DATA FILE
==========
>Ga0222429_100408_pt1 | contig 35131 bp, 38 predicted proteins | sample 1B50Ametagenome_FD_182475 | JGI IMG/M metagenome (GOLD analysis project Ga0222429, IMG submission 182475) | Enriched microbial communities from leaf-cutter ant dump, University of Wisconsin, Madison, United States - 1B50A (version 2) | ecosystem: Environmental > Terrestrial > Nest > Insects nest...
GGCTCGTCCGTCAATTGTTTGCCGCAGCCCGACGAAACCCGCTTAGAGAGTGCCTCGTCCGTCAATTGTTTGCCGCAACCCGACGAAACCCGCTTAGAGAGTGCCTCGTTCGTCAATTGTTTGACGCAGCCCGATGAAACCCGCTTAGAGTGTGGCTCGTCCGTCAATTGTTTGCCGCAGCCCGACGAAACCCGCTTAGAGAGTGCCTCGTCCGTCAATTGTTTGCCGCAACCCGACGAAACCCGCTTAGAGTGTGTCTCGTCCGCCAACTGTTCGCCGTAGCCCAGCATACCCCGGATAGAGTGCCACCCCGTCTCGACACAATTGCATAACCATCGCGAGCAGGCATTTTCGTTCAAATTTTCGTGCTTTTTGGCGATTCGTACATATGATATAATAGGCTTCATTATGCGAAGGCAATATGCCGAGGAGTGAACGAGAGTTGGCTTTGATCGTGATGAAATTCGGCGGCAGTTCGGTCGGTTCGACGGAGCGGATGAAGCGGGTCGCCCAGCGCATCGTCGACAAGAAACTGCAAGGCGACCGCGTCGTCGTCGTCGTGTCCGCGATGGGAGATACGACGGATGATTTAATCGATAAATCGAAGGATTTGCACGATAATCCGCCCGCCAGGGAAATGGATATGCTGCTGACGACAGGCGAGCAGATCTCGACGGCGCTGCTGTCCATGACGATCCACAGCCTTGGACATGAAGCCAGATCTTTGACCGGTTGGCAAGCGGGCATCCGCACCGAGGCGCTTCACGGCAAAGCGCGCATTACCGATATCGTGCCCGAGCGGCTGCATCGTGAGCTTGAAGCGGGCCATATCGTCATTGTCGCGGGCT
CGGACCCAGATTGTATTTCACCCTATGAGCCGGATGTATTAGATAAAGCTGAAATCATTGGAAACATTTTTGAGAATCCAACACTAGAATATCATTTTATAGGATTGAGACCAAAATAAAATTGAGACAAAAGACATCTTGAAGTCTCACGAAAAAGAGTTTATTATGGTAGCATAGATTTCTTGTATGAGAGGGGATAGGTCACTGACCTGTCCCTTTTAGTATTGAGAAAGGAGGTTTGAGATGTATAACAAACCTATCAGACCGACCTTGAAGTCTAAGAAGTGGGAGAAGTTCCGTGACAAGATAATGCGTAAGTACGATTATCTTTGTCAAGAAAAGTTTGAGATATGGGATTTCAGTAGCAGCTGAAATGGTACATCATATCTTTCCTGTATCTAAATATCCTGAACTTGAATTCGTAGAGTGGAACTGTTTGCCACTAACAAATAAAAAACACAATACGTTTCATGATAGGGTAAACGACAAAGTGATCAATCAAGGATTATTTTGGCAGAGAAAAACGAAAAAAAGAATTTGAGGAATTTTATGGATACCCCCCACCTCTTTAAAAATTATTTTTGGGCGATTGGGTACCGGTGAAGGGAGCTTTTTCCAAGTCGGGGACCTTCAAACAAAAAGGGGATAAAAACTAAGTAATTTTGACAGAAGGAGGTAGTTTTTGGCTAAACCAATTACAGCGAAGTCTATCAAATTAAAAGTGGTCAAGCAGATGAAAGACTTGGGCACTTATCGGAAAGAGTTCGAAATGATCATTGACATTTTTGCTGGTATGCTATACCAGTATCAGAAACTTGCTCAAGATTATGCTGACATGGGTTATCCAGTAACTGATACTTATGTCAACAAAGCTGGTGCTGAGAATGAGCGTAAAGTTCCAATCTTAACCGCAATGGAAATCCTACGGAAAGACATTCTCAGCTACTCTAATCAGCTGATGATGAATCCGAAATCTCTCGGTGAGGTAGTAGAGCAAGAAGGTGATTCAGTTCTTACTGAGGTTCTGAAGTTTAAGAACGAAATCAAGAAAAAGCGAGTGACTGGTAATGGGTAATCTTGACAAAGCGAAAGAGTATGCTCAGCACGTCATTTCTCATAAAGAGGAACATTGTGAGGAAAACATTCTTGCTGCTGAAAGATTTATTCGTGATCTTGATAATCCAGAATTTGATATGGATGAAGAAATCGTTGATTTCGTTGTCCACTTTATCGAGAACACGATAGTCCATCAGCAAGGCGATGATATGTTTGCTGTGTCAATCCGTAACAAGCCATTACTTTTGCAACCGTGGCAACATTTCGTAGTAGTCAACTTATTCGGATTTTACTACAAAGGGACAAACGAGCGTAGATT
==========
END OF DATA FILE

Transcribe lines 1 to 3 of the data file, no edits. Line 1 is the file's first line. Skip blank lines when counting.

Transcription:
>Ga0222429_100408_pt1 | contig 35131 bp, 38 predicted proteins | sample 1B50Ametagenome_FD_182475 | JGI IMG/M metagenome (GOLD analysis project Ga0222429, IMG submission 182475) | Enriched microbial communities from leaf-cutter ant dump, University of Wisconsin, Madison, United States - 1B50A (version 2) | ecosystem: Environmental > Terrestrial > Nest > Insects nest...
GGCTCGTCCGTCAATTGTTTGCCGCAGCCCGACGAAACCCGCTTAGAGAGTGCCTCGTCCGTCAATTGTTTGCCGCAACCCGACGAAACCCGCTTAGAGAGTGCCTCGTTCGTCAATTGTTTGACGCAGCCCGATGAAACCCGCTTAGAGTGTGGCTCGTCCGTCAATTGTTTGCCGCAGCCCGACGAAACCCGCTTAGAGAGTGCCTCGTCCGTCAATTGTTTGCCGCAACCCGACGAAACCCGCTTAGAGTGTGTCTCGTCCGCCAACTGTTCGCCGTAGCCCAGCATACCCCGGATAGAGTGCCACCCCGTCTCGACACAATTGCATAACCATCGCGAGCAGGCATTTTCGTTCAAATTTTCGTGCTTTTTGGCGATTCGTACATATGATATAATAGGCTTCATTATGCGAAGGCAATATGCCGAGGAGTGAACGAGAGTTGGCTTTGATCGTGATGAAATTCGGCGGCAGTTCGGTCGGTTCGACGGAGCGGATGAAGCGGGTCGCCCAGCGCATCGTCGACAAGAAACTGCAAGGCGACCGCGTCGTCGTCGTCGTGTCCGCGATGGGAGATACGACGGATGATTTAATCGATAAATCGAAGGATTTGCACGATAATCCGCCCGCCAGGGAAATGGATATGCTGCTGACGACAGGCGAGCAGATCTCGACGGCGCTGCTGTCCATGACGATCCACAGCCTTGGACATGAAGCCAGATCTTTGACCGGTTGGCAAGCGGGCATCCGCACCGAGGCGCTTCACGGCAAAGCGCGCATTACCGATATCGTGCCCGAGCGGCTGCATCGTGAGCTTGAAGCGGGCCATATCGTCATTGTCGCGGGCT
CGGACCCAGATTGTATTTCACCCTATGAGCCGGATGTATTAGATAAAGCTGAAATCATTGGAAACATTTTTGAGAATCCAACACTAGAATATCATTTTATAGGATTGAGACCAAAATAAAATTGAGACAAAAGACATCTTGAAGTCTCACGAAAAAGAGTTTATTATGGTAGCATAGATTTCTTGTATGAGAGGGGATAGGTCACTGACCTGTCCCTTTTAGTATTGAGAAAGGAGGTTTGAGATGTATAACAAACCTATCAGACCGACCTTGAAGTCTAAGAAGTGGGAGAAGTTCCGTGACAAGATAATGCGTAAGTACGATTATCTTTGTCAAGAAAAGTTTGAGATATGGGATTTCAGTAGCAGCTGAAATGGTACATCATATCTTTCCTGTATCTAAATATCCTGAACTTGAATTCGTAGAGTGGAACTGTTTGCCACTAACAAATAAAAAACACAATACGTTTCATGATAGGGTAAACGACAAAGTGATCAATCAAGGATTATTTTGGCAGAGAAAAACGAAAAAAAGAATTTGAGGAATTTTATGGATACCCCCCACCTCTTTAAAAATTATTTTTGGGCGATTGGGTACCGGTGAAGGGAGCTTTTTCCAAGTCGGGGACCTTCAAACAAAAAGGGGATAAAAACTAAGTAATTTTGACAGAAGGAGGTAGTTTTTGGCTAAACCAATTACAGCGAAGTCTATCAAATTAAAAGTGGTCAAGCAGATGAAAGACTTGGGCACTTATCGGAAAGAGTTCGAAATGATCATTGACATTTTTGCTGGTATGCTATACCAGTATCAGAAACTTGCTCAAGATTATGCTGACATGGGTTATCCAGTAACTGATACTTATGTCAACAAAGCTGGTGCTGAGAATGAGCGTAAAGTTCCAATCTTAACCGCAATGGAAATCCTACGGAAAGACATTCTCAGCTACTCTAATCAGCTGATGATGAATCCGAAATCTCTCGGTGAGGTAGTAGAGCAAGAAGGTGATTCAGTTCTTACTGAGGTTCTGAAGTTTAAGAACGAAATCAAGAAAAAGCGAGTGACTGGTAATGGGTAATCTTGACAAAGCGAAAGAGTATGCTCAGCACGTCATTTCTCATAAAGAGGAACATTGTGAGGAAAACATTCTTGCTGCTGAAAGATTTATTCGTGATCTTGATAATCCAGAATTTGATATGGATGAAGAAATCGTTGATTTCGTTGTCCACTTTATCGAGAACACGATAGTCCATCAGCAAGGCGATGATATGTTTGCTGTGTCAATCCGTAACAAGCCATTACTTTTGCAACCGTGGCAACATTTCGTAGTAGTCAACTTATTCGGATTTTACTACAAAGGGACAAACGAGCGTAGATT